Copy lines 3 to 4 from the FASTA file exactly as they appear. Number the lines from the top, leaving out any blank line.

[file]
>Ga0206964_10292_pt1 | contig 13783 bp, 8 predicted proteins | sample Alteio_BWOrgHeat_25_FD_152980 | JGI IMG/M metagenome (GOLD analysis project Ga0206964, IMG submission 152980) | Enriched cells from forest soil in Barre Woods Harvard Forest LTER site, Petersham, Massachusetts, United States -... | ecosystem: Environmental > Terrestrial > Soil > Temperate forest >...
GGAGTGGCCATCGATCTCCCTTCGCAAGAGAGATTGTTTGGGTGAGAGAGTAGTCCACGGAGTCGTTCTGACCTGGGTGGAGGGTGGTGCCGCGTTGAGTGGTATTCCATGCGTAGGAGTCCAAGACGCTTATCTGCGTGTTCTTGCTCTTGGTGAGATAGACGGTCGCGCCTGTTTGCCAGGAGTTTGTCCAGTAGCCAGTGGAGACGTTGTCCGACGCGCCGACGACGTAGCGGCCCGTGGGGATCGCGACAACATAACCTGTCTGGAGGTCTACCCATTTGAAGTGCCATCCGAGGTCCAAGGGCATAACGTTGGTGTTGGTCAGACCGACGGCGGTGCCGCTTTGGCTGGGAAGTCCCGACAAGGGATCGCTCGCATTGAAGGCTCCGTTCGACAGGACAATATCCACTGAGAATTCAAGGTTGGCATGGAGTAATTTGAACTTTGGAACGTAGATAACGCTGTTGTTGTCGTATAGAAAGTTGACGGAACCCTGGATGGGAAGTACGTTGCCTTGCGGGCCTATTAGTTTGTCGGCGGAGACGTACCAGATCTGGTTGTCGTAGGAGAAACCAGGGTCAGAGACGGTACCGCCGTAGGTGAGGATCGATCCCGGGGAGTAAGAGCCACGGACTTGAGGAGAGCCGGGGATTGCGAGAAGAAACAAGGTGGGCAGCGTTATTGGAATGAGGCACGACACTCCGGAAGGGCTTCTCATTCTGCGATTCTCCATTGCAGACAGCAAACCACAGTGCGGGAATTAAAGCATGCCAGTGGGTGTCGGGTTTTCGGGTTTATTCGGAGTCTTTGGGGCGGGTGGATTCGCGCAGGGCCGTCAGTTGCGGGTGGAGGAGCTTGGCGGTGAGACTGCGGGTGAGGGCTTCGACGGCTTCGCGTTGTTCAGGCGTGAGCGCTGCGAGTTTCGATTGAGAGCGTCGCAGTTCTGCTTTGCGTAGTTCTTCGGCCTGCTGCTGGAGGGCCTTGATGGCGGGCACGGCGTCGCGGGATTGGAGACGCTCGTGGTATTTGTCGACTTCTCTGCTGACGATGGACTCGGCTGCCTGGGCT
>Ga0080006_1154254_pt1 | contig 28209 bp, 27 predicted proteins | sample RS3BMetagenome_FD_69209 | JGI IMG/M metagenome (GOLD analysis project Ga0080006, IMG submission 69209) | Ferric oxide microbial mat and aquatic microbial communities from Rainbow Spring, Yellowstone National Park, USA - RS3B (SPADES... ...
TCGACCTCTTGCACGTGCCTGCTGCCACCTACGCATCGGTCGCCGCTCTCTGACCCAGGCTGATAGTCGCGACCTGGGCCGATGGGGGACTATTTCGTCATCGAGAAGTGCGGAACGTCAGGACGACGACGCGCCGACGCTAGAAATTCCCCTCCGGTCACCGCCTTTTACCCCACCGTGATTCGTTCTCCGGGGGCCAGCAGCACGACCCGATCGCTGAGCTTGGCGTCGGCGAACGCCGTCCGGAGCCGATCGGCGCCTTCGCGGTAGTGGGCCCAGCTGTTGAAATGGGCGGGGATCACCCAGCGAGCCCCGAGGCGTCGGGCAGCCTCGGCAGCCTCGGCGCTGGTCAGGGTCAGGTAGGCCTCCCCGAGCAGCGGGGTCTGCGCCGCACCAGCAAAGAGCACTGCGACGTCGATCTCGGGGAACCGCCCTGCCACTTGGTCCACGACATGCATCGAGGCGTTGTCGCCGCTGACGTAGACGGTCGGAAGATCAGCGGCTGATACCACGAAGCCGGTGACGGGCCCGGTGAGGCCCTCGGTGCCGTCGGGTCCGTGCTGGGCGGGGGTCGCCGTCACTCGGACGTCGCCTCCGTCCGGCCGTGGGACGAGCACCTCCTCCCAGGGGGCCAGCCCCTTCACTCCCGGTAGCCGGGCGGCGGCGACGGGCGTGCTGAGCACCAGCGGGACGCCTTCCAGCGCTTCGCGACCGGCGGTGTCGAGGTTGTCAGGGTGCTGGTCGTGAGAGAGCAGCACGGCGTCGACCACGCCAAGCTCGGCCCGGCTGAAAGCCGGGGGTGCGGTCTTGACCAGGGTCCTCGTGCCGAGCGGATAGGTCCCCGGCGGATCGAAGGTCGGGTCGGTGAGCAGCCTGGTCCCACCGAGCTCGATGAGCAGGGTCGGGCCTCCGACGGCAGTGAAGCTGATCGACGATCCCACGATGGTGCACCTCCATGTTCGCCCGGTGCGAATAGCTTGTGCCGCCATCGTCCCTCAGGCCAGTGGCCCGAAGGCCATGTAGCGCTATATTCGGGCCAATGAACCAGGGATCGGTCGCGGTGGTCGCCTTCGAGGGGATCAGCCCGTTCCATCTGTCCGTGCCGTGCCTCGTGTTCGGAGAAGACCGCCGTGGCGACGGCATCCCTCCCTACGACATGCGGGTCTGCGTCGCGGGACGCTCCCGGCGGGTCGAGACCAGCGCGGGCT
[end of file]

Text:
>Ga0080006_1154254_pt1 | contig 28209 bp, 27 predicted proteins | sample RS3BMetagenome_FD_69209 | JGI IMG/M metagenome (GOLD analysis project Ga0080006, IMG submission 69209) | Ferric oxide microbial mat and aquatic microbial communities from Rainbow Spring, Yellowstone National Park, USA - RS3B (SPADES... ...
TCGACCTCTTGCACGTGCCTGCTGCCACCTACGCATCGGTCGCCGCTCTCTGACCCAGGCTGATAGTCGCGACCTGGGCCGATGGGGGACTATTTCGTCATCGAGAAGTGCGGAACGTCAGGACGACGACGCGCCGACGCTAGAAATTCCCCTCCGGTCACCGCCTTTTACCCCACCGTGATTCGTTCTCCGGGGGCCAGCAGCACGACCCGATCGCTGAGCTTGGCGTCGGCGAACGCCGTCCGGAGCCGATCGGCGCCTTCGCGGTAGTGGGCCCAGCTGTTGAAATGGGCGGGGATCACCCAGCGAGCCCCGAGGCGTCGGGCAGCCTCGGCAGCCTCGGCGCTGGTCAGGGTCAGGTAGGCCTCCCCGAGCAGCGGGGTCTGCGCCGCACCAGCAAAGAGCACTGCGACGTCGATCTCGGGGAACCGCCCTGCCACTTGGTCCACGACATGCATCGAGGCGTTGTCGCCGCTGACGTAGACGGTCGGAAGATCAGCGGCTGATACCACGAAGCCGGTGACGGGCCCGGTGAGGCCCTCGGTGCCGTCGGGTCCGTGCTGGGCGGGGGTCGCCGTCACTCGGACGTCGCCTCCGTCCGGCCGTGGGACGAGCACCTCCTCCCAGGGGGCCAGCCCCTTCACTCCCGGTAGCCGGGCGGCGGCGACGGGCGTGCTGAGCACCAGCGGGACGCCTTCCAGCGCTTCGCGACCGGCGGTGTCGAGGTTGTCAGGGTGCTGGTCGTGAGAGAGCAGCACGGCGTCGACCACGCCAAGCTCGGCCCGGCTGAAAGCCGGGGGTGCGGTCTTGACCAGGGTCCTCGTGCCGAGCGGATAGGTCCCCGGCGGATCGAAGGTCGGGTCGGTGAGCAGCCTGGTCCCACCGAGCTCGATGAGCAGGGTCGGGCCTCCGACGGCAGTGAAGCTGATCGACGATCCCACGATGGTGCACCTCCATGTTCGCCCGGTGCGAATAGCTTGTGCCGCCATCGTCCCTCAGGCCAGTGGCCCGAAGGCCATGTAGCGCTATATTCGGGCCAATGAACCAGGGATCGGTCGCGGTGGTCGCCTTCGAGGGGATCAGCCCGTTCCATCTGTCCGTGCCGTGCCTCGTGTTCGGAGAAGACCGCCGTGGCGACGGCATCCCTCCCTACGACATGCGGGTCTGCGTCGCGGGACGCTCCCGGCGGGTCGAGACCAGCGCGGGCT